Narcotic Treatment of Chronic Pain
Published by Contra Costa Times
Posted on Wednesday, July 21, 2010
By Stephen Daniels, MD
Should you or your relative take narcotics for your chronic pain? Should you be worried if you or someone you love takes narcotics regularly? Is your loved one that takes prescription narcotics addicted, or just treating his or her pain?
These are important and difficult questions.
There have been widespread reports of Oxycontin abuse, and numerous celebrities have entered rehabilitation to treat their addictions to Vicodin.
According to the Substance Abuse and Mental Health Services Administration (SAMHSA), prescriptions drug abuse increased 400% from 1998 to 2008. And almost 14% of 18-25 year olds admitted to abusing prescription drugs in 2008, compared to 1.5% in 1998.
On the other hand, the incidence of chronic pain is increasing as our life expectancy increases, and many studies show that patients report inadequate pain relief from their doctors.
In addition to Vicodin and Oxycontin, prescription narcotics include codeine (often in cough syrup), Norco, Lortab, Kadian, morphine, and methadone.
First some definitions: "Addiction" means compulsive use of a drug to "get high" and in a way that is detrimental to the user's life. "Habituation" and "dependency" describe drug use that is difficult to stop, usually because stopping will cause unpleasant withdrawal symptoms.
Virtually everyone who takes narcotics daily for 3 or more months (the definition of chronic) will become habituated. But only a small percentage will become addicted.
Recently a 25-year old man came to me requesting high doses of methadone for his chronic low back pain. He'd had back surgery, and had been prescribed narcotics for over three years.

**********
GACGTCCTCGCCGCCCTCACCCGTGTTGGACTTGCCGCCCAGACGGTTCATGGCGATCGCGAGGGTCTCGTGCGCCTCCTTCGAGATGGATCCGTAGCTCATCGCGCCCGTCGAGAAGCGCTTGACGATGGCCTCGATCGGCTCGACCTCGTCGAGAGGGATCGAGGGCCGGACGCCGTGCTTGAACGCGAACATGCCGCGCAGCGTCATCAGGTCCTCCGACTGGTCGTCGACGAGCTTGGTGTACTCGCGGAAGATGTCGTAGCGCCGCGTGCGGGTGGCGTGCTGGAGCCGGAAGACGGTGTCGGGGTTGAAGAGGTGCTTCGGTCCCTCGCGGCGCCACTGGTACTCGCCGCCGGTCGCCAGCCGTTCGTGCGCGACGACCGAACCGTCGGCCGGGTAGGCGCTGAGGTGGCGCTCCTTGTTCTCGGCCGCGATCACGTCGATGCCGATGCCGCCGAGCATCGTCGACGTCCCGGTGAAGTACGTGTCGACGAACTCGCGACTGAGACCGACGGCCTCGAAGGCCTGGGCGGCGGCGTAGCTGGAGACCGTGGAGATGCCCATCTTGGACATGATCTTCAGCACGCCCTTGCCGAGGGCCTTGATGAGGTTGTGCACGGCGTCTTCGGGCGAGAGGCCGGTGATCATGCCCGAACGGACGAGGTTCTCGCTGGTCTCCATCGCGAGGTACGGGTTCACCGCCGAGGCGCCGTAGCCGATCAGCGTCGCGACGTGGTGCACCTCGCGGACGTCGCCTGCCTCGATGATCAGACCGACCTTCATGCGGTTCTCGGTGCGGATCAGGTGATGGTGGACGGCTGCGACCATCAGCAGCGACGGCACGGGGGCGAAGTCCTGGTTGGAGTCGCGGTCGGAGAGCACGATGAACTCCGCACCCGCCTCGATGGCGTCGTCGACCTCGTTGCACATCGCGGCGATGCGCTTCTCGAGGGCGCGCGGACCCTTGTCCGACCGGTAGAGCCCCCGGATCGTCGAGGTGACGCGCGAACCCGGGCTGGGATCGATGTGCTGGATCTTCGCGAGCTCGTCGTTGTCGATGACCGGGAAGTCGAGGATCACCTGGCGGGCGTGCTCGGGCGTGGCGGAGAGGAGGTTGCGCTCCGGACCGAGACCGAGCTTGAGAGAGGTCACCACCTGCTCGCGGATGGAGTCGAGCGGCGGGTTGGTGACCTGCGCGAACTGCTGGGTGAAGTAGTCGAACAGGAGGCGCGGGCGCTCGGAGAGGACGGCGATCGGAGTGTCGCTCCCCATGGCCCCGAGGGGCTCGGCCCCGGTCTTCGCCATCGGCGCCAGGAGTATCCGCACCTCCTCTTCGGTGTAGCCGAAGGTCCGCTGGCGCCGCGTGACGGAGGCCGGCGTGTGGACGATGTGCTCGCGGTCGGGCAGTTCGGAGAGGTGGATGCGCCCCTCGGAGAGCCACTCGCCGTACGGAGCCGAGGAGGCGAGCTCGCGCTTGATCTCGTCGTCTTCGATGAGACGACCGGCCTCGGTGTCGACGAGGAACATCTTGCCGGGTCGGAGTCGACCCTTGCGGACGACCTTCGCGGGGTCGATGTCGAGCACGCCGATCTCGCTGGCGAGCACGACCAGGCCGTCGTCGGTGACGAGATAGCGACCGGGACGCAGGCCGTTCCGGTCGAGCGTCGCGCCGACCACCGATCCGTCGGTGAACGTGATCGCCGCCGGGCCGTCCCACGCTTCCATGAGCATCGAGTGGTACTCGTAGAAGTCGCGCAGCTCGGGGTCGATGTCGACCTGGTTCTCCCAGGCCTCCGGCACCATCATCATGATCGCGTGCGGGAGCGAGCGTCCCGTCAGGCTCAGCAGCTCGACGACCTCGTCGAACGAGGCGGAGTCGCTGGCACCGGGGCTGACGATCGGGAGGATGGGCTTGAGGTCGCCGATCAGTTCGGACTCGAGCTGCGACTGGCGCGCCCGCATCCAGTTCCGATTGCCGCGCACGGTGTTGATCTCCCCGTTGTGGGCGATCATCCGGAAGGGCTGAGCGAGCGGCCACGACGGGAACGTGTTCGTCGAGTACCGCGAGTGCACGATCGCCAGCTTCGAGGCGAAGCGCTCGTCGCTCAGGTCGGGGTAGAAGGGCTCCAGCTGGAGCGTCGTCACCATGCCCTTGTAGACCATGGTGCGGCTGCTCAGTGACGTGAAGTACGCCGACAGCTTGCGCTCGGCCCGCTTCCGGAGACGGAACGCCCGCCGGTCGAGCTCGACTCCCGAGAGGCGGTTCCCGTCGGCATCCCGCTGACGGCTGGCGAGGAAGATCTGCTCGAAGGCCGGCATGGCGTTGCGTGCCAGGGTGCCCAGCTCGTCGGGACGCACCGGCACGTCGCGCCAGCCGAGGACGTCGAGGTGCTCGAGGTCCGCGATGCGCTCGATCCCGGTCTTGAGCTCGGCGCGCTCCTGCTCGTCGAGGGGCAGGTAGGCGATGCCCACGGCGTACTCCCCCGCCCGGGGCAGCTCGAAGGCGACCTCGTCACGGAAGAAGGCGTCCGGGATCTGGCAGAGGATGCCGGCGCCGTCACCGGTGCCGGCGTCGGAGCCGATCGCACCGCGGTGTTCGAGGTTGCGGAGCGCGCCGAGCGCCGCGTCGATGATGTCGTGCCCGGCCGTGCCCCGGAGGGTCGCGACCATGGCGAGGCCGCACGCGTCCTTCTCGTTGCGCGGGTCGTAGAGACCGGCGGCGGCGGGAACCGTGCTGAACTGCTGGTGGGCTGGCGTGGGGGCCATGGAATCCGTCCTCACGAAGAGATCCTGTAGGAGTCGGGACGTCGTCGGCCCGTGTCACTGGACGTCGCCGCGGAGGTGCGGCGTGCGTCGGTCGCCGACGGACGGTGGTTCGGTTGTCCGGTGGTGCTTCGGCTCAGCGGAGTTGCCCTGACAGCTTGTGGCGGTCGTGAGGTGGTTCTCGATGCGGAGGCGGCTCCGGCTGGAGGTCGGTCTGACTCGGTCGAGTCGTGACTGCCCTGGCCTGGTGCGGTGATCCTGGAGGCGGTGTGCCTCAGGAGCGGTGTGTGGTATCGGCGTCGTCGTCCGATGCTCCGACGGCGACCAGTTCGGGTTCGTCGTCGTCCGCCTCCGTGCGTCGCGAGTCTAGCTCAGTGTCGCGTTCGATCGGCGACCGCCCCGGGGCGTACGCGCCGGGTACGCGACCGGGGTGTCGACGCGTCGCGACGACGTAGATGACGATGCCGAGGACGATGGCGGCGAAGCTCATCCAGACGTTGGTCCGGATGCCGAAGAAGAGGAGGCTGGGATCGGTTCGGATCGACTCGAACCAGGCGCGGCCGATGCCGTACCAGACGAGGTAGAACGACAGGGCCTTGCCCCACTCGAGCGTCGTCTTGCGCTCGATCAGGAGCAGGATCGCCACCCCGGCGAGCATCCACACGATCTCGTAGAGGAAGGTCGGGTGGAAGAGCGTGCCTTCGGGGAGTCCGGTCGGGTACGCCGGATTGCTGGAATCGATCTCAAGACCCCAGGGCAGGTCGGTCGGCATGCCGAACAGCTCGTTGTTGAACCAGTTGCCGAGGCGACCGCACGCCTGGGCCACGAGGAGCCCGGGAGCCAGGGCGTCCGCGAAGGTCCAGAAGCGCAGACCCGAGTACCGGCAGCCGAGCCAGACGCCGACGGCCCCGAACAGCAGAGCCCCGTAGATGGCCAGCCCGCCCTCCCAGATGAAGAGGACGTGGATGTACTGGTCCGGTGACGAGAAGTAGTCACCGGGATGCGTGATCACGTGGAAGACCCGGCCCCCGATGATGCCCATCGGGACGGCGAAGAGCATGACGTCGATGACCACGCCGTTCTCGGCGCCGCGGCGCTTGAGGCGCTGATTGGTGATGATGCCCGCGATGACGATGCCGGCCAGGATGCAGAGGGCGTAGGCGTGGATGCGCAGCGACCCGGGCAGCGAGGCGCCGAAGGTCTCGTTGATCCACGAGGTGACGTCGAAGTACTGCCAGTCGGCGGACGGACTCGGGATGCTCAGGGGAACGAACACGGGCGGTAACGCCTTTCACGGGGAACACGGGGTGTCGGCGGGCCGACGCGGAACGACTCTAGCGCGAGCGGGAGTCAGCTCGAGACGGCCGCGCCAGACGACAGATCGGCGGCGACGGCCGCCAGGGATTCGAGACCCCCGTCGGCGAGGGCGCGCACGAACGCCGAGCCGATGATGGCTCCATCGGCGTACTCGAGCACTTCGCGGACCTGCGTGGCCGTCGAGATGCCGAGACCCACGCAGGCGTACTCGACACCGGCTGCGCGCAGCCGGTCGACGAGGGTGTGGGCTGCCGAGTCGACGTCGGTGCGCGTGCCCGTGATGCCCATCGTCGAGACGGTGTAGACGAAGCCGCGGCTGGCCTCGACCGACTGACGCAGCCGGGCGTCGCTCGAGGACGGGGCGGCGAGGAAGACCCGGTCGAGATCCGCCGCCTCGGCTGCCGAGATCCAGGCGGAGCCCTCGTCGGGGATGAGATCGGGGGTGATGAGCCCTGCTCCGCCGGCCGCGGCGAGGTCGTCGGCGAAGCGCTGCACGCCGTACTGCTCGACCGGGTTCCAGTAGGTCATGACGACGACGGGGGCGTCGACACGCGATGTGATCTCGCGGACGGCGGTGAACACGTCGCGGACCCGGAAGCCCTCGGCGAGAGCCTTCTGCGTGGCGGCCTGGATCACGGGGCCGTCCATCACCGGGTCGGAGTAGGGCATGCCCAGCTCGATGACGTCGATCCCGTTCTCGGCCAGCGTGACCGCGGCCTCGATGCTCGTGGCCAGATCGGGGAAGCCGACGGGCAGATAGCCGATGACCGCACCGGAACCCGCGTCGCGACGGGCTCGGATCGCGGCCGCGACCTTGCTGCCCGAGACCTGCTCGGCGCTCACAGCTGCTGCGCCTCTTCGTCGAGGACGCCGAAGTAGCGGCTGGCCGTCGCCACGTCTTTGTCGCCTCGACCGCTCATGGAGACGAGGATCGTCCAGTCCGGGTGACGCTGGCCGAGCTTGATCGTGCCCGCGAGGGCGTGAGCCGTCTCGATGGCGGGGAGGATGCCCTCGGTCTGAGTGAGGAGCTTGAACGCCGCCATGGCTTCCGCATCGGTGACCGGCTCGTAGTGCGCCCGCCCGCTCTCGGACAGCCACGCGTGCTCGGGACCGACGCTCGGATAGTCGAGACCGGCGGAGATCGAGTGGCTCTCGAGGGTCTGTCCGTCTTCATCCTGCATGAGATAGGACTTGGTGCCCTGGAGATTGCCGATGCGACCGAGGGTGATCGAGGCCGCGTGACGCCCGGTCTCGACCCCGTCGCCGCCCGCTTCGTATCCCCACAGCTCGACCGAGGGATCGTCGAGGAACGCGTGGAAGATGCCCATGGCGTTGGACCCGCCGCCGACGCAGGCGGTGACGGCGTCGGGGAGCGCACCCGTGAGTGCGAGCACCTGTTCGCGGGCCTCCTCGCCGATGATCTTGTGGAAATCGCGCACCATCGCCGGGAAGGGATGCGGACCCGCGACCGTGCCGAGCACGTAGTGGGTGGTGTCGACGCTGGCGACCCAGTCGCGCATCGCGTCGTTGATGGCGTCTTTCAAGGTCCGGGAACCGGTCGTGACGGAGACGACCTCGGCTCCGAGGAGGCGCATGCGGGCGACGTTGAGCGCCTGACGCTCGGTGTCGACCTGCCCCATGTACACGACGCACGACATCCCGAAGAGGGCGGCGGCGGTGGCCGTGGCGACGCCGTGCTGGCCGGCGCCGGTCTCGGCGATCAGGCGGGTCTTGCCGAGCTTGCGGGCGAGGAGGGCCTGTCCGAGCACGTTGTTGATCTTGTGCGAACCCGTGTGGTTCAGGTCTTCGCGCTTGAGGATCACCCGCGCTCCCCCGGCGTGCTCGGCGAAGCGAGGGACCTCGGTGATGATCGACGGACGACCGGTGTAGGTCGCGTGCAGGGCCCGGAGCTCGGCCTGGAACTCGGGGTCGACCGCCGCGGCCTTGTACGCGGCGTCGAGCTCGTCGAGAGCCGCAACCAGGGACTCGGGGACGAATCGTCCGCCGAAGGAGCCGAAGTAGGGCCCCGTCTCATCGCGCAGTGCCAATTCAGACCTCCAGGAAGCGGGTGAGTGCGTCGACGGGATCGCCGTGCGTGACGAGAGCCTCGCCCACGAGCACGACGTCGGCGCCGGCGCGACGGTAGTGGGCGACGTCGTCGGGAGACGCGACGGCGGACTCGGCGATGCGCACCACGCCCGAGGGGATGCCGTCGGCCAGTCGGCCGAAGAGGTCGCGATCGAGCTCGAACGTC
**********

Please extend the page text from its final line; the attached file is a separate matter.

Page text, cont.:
This was worrisome. Although methadone (a long-acting narcotic, also used to "treat" heroin addiction) is an excellent pain reliever, it also has serious potential heart, respiratory and kidney side effects, and can lead to drug addiction.
Most important were the man's condition and age. Since back surgery had not eliminated his pain, he will likely need painkillers for the rest of his life. And since narcotic pain killers tend to gradually become less effective with chronic use, their doses (and side effects) will likely increase as he ages.
And, this young man did have a history to "recreational" methamphetamine use, making him at higher risk of narcotic addiction.
So, what should you do and what should you be worried about if chronic pain and narcotic use affects you or a loved one?
Dr. Daniels practiced family medicine at the Concord and Pittsburg Health Centers, affiliated with Contra Costa Health Services, the county health department. Healthy Outlook is written by the professional staff of Contra Costa Health Services, the county health department. Send questions to series coordinator Dr. David Pepper at email@example.com. For more health information, go to www.cchealth.org.